(Jazz Hot, Paris, Noel Balen)

Die Aufnahme enthält eine direkte interkulturelle Begegnung. Auf dem west-östlichen Diwan ließen sich der jazzberühmte Sopransaxophonist Steve Lacy und der Sitarmeister Subroto Roy Chowdhury aus Kalkutta nebst Tabla- und Tanpurabegleitung zum gemeinsanen Spiel nieder. Keine Fusion, eher eine Begegnung mit dem Wissen um die Werte des Partners, ein musikalischer Gefühlsaustausch auf improvisatorischer Basis, eine Annäherung auf der unmittelbaren Ebene des direkten Miteinanders ohne hochtrabende Fusionsbemühungen, die vor strengen Ohren doch nicht eingelöst werden (können). Lacy und Chowdhury lassen sich auf all die momentanen Risiken ein, die mit der spontanen Spieleise verbunden sind: Genau das verfolgen zu können, macht den Wert der Platte aus. Der Hörer findet dennoch Gelegenheit sich einzustimmen: Dem gemeinsamen "Explorations" gehen solistische Beiträge beider Künstler zur funktionelle Tabla- und Tanpurabegleitung voraus.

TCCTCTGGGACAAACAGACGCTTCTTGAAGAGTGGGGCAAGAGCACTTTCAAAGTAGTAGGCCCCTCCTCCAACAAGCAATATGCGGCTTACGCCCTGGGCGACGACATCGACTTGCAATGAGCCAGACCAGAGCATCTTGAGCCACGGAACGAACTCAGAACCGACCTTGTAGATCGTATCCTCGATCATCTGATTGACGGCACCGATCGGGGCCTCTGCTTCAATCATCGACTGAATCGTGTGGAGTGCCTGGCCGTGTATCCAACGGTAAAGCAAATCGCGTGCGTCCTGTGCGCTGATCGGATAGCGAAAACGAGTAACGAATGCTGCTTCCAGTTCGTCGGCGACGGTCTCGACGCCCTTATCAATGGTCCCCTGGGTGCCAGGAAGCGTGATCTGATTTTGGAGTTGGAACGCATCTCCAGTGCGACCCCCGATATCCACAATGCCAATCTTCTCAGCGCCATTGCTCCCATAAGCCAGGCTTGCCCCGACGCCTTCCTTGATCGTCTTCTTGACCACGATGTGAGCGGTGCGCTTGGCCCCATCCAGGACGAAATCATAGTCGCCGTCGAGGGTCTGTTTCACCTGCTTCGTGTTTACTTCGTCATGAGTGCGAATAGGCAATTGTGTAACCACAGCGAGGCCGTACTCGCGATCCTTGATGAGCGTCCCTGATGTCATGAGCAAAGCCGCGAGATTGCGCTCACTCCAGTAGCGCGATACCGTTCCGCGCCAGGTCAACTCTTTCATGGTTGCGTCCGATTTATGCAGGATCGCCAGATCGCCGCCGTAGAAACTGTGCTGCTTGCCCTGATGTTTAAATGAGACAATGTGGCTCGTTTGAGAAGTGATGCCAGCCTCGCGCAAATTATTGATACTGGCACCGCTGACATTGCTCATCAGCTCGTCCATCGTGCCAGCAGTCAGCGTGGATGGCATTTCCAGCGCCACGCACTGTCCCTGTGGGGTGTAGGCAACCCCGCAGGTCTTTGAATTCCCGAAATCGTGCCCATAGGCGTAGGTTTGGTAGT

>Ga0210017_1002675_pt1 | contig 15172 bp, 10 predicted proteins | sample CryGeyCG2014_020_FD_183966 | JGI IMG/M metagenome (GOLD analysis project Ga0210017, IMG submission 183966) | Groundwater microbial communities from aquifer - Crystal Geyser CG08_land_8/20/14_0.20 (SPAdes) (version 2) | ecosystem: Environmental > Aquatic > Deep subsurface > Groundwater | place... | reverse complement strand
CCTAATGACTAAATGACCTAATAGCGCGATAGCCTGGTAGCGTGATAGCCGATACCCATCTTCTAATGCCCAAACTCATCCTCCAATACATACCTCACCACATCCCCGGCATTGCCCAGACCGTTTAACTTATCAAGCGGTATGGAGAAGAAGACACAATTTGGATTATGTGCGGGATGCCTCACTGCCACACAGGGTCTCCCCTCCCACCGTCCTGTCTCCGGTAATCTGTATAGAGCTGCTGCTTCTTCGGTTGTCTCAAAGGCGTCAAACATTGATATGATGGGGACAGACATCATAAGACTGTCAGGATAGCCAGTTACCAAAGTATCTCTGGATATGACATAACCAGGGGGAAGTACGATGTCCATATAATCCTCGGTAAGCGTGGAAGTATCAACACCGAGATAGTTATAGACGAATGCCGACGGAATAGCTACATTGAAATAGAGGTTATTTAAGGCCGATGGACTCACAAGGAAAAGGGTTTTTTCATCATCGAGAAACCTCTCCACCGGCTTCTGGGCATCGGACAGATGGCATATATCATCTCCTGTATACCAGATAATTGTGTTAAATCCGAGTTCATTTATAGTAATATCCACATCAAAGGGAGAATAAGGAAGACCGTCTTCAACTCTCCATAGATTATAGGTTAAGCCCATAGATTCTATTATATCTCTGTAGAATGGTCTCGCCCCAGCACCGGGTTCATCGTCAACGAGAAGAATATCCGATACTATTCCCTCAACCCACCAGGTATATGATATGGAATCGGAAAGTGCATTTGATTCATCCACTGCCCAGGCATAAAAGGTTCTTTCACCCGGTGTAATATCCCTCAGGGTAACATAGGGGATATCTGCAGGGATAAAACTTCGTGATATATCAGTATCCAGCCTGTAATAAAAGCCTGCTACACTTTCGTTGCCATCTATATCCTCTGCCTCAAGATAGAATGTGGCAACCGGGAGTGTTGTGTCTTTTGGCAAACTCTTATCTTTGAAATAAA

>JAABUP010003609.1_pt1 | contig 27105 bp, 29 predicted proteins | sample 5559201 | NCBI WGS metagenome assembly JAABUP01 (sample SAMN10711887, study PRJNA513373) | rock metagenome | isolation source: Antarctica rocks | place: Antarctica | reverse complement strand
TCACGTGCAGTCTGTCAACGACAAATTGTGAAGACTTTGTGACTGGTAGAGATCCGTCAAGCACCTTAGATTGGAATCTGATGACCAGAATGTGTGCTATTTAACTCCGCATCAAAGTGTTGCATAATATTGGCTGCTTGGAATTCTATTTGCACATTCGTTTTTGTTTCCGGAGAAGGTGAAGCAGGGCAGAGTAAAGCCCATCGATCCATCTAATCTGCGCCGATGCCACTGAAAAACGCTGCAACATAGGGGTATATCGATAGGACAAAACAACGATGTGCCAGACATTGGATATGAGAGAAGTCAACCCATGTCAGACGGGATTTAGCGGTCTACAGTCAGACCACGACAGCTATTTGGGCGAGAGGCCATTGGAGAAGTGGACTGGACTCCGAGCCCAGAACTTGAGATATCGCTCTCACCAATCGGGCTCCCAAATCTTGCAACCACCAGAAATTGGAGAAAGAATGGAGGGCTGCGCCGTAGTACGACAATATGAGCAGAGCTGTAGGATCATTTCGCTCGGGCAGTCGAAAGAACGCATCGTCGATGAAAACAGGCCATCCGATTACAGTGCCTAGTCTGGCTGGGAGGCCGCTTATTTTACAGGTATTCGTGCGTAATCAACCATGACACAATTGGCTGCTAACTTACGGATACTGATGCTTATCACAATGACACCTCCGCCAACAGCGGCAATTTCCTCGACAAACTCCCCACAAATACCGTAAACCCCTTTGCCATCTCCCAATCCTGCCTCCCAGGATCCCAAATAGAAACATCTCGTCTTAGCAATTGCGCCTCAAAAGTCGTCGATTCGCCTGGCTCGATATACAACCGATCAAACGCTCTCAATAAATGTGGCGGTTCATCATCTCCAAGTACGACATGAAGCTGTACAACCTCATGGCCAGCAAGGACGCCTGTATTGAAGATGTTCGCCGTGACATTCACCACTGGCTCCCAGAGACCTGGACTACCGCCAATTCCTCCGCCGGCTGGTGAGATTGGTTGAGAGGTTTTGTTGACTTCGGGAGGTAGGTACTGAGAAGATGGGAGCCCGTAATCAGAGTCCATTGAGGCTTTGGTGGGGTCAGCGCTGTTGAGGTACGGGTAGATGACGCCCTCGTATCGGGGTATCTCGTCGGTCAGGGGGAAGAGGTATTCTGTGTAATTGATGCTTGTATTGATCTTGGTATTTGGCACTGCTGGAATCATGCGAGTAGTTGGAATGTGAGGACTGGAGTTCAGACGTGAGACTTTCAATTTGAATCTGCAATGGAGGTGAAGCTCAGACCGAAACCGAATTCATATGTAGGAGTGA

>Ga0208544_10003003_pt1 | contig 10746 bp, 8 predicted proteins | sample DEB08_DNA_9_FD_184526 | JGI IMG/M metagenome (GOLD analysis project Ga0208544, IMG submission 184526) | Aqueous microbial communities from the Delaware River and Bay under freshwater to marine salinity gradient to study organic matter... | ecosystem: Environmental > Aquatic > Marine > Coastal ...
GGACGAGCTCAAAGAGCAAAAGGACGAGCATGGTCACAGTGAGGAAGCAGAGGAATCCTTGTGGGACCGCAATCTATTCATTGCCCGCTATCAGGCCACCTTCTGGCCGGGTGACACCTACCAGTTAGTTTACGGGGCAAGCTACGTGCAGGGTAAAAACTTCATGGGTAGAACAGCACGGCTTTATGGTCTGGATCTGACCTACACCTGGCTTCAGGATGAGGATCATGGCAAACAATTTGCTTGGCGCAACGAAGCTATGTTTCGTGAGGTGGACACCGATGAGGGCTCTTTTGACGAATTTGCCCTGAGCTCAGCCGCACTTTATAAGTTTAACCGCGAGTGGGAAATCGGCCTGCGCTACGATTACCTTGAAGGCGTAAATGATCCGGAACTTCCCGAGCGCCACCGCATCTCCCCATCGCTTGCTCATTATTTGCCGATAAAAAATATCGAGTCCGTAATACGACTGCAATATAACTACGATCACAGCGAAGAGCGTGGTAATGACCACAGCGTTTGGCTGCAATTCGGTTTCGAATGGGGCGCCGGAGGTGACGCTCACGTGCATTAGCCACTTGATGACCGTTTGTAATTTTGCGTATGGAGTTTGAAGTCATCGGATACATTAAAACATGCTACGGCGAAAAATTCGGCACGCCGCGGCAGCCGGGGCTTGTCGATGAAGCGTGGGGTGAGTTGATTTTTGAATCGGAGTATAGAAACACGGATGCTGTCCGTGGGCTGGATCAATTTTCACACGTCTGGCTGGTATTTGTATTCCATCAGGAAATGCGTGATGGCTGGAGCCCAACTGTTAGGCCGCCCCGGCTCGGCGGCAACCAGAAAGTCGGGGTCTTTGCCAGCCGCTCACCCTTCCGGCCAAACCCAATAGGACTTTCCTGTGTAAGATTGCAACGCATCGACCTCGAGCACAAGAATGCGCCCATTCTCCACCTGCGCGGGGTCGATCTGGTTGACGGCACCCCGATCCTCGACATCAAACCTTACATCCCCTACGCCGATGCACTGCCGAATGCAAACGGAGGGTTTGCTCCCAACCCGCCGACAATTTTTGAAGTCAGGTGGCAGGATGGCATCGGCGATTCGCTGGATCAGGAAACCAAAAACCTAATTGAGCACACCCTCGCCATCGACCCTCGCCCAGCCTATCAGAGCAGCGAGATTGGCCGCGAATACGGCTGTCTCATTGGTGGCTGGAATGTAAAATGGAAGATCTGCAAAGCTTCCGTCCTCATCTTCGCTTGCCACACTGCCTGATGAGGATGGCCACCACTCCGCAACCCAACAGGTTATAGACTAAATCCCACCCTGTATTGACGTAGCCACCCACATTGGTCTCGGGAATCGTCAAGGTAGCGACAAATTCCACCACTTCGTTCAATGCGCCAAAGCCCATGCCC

(Michael Thiem)

Subroto Roy Chowdhury - Meditation Raga Sitar soli in Kaushiki Kanara - CD jp 1022 india classics

Subroto Roy Chowdhury
Sitar
Patricia Martin
Tamboura

Alap           
in Kaushiki Kanara
Jor, Jhala           
in Kaushiki Kanara

Der Sitar von Subroto Roy Chowdhury scheint die Stille und die Zeit zu meißeln. Aus immateriellen Materialien, aus nicht fühlbaren Elementen, modelliert der Musiker einen Gegenstand ohne physische Substanz, der jedoch unseren Geist, unser Herz anspricht, weil er aus dem gleichen Stoff ist, aus welchem unsere Gedanken und unsere Gefühle gebildet sind. Objekt und Seele sind miteinander verschmolzen, wie Hegel sagen würde. Anstelle uns aber in den Schlaf zu wiegen, rüttelt seine Musik unser Gehirn auf, zwingt uns ihren strukturierten und komplexen Mäandern zu folgen, weckt all unsere Sinne, denn jede einzelne ihrer Noten ist mit einer beschwörenden Fracht beladen. Jede Notenkombi-nation, jedes Zupfen und Ziehen der Saiten, jede Vibration, jedes tonale und zeitliche Intervall, obwohl sich streng an den von der Tradition auferlegten grammatikalischen Regeln haltend, überrascht und rührt uns zugleich.